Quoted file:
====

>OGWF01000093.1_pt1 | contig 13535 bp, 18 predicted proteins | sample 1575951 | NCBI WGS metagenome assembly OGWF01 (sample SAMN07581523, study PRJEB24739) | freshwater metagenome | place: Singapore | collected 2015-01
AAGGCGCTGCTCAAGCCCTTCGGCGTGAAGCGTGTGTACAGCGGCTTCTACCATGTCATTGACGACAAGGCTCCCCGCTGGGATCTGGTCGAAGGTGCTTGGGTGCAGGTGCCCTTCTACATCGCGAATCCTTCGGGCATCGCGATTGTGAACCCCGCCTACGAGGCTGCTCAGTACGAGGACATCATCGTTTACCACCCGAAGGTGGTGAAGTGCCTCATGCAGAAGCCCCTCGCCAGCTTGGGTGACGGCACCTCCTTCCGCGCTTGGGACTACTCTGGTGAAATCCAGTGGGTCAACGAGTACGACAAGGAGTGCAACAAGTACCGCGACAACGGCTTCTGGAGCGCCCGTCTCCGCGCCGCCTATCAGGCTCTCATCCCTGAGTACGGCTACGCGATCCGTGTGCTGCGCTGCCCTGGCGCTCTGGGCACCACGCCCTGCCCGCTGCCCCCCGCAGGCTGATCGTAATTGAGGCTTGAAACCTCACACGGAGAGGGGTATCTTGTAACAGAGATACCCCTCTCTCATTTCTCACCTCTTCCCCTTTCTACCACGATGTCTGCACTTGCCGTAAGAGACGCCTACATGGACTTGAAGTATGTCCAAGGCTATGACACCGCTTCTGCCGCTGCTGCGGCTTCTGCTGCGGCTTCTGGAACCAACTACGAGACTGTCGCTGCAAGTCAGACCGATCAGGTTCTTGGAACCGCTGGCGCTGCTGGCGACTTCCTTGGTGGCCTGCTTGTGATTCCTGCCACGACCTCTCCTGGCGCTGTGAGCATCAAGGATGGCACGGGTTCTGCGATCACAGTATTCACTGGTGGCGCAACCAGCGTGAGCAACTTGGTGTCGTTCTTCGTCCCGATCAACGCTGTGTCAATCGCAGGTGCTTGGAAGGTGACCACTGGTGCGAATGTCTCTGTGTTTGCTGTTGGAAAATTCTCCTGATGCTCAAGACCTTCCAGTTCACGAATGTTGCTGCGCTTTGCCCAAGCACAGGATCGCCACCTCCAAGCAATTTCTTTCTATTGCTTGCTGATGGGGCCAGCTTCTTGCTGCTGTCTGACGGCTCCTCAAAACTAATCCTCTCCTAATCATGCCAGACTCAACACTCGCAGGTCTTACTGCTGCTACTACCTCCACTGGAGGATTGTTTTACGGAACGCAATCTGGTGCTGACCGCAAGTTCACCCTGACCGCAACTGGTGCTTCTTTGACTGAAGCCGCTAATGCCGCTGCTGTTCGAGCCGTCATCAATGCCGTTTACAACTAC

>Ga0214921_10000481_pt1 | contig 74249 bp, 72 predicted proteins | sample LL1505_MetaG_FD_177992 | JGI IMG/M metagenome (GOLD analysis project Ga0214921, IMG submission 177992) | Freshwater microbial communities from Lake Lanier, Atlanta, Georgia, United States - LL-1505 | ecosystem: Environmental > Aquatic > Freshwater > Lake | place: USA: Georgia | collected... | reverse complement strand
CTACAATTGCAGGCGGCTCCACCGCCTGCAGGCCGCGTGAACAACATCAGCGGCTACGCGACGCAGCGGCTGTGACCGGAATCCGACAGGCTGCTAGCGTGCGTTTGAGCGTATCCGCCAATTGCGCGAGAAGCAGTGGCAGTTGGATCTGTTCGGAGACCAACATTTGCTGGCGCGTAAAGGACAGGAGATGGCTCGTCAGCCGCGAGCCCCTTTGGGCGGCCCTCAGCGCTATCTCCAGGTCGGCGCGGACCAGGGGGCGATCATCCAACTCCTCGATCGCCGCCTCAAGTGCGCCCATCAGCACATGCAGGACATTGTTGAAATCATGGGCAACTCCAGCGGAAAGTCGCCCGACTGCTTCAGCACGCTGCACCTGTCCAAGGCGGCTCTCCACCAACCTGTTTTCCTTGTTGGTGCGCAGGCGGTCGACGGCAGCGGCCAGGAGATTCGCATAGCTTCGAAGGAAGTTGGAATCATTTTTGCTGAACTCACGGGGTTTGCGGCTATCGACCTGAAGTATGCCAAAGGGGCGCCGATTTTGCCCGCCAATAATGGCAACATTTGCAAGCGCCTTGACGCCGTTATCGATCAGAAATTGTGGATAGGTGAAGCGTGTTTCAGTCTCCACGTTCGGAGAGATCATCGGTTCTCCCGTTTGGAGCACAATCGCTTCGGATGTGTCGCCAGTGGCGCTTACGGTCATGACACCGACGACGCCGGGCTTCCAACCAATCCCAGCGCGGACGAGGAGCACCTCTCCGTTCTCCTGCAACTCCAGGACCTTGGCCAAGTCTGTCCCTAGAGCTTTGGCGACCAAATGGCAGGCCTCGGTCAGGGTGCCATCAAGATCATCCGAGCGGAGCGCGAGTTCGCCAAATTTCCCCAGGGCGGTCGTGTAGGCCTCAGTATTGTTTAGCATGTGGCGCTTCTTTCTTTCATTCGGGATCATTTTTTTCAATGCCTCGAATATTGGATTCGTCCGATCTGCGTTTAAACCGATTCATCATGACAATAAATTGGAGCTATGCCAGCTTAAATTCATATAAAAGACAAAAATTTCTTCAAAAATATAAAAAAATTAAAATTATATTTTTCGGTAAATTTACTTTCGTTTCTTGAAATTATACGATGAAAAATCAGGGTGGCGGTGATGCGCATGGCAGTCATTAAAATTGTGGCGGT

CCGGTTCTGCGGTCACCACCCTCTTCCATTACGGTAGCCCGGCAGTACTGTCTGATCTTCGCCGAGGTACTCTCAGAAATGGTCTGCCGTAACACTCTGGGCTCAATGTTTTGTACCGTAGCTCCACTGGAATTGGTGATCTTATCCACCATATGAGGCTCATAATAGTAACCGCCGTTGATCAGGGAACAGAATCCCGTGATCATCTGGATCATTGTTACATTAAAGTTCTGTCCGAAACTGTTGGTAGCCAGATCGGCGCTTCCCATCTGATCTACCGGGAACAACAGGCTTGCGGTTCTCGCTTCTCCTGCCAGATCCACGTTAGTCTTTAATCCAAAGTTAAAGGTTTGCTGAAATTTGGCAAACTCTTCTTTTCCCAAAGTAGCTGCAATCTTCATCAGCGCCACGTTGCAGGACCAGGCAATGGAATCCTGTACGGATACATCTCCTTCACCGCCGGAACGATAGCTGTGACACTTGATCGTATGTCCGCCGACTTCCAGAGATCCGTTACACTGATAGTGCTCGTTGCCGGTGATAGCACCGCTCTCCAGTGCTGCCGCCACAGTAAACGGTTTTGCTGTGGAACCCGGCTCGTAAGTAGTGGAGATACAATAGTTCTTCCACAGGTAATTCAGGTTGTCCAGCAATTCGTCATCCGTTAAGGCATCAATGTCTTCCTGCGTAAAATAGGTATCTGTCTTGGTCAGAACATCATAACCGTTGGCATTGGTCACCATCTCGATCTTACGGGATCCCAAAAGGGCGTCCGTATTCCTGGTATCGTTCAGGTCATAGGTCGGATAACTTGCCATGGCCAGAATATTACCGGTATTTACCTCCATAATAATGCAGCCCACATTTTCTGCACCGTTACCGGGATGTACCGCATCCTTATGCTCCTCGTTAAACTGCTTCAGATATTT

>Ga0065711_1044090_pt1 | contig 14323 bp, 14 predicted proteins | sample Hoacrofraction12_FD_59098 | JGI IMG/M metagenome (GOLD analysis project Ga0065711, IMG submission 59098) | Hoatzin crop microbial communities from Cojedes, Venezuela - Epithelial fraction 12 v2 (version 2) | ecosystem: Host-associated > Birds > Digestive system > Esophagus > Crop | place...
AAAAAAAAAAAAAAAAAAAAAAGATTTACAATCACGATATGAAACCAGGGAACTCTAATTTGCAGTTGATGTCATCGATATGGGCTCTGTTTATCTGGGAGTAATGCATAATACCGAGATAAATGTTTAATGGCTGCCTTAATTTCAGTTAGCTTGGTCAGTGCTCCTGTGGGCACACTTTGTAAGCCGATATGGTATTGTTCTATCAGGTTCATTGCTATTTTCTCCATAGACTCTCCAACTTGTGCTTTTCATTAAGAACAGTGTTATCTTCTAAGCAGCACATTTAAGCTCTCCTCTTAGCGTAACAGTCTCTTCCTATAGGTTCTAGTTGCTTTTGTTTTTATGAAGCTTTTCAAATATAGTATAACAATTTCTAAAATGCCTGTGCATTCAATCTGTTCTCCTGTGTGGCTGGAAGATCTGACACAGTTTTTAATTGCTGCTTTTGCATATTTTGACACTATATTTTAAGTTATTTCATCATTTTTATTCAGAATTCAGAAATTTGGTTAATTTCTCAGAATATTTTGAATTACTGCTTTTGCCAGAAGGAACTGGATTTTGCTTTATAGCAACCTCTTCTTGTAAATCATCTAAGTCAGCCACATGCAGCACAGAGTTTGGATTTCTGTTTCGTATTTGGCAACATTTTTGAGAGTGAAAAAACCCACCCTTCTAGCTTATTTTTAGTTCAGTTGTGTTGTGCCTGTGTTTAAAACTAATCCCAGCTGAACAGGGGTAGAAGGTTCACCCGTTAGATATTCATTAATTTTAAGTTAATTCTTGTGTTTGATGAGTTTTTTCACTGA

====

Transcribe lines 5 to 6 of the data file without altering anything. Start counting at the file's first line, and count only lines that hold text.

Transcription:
CCGGTTCTGCGGTCACCACCCTCTTCCATTACGGTAGCCCGGCAGTACTGTCTGATCTTCGCCGAGGTACTCTCAGAAATGGTCTGCCGTAACACTCTGGGCTCAATGTTTTGTACCGTAGCTCCACTGGAATTGGTGATCTTATCCACCATATGAGGCTCATAATAGTAACCGCCGTTGATCAGGGAACAGAATCCCGTGATCATCTGGATCATTGTTACATTAAAGTTCTGTCCGAAACTGTTGGTAGCCAGATCGGCGCTTCCCATCTGATCTACCGGGAACAACAGGCTTGCGGTTCTCGCTTCTCCTGCCAGATCCACGTTAGTCTTTAATCCAAAGTTAAAGGTTTGCTGAAATTTGGCAAACTCTTCTTTTCCCAAAGTAGCTGCAATCTTCATCAGCGCCACGTTGCAGGACCAGGCAATGGAATCCTGTACGGATACATCTCCTTCACCGCCGGAACGATAGCTGTGACACTTGATCGTATGTCCGCCGACTTCCAGAGATCCGTTACACTGATAGTGCTCGTTGCCGGTGATAGCACCGCTCTCCAGTGCTGCCGCCACAGTAAACGGTTTTGCTGTGGAACCCGGCTCGTAAGTAGTGGAGATACAATAGTTCTTCCACAGGTAATTCAGGTTGTCCAGCAATTCGTCATCCGTTAAGGCATCAATGTCTTCCTGCGTAAAATAGGTATCTGTCTTGGTCAGAACATCATAACCGTTGGCATTGGTCACCATCTCGATCTTACGGGATCCCAAAAGGGCGTCCGTATTCCTGGTATCGTTCAGGTCATAGGTCGGATAACTTGCCATGGCCAGAATATTACCGGTATTTACCTCCATAATAATGCAGCCCACATTTTCTGCACCGTTACCGGGATGTACCGCATCCTTATGCTCCTCGTTAAACTGCTTCAGATATTT

>Ga0065711_1044090_pt1 | contig 14323 bp, 14 predicted proteins | sample Hoacrofraction12_FD_59098 | JGI IMG/M metagenome (GOLD analysis project Ga0065711, IMG submission 59098) | Hoatzin crop microbial communities from Cojedes, Venezuela - Epithelial fraction 12 v2 (version 2) | ecosystem: Host-associated > Birds > Digestive system > Esophagus > Crop | place...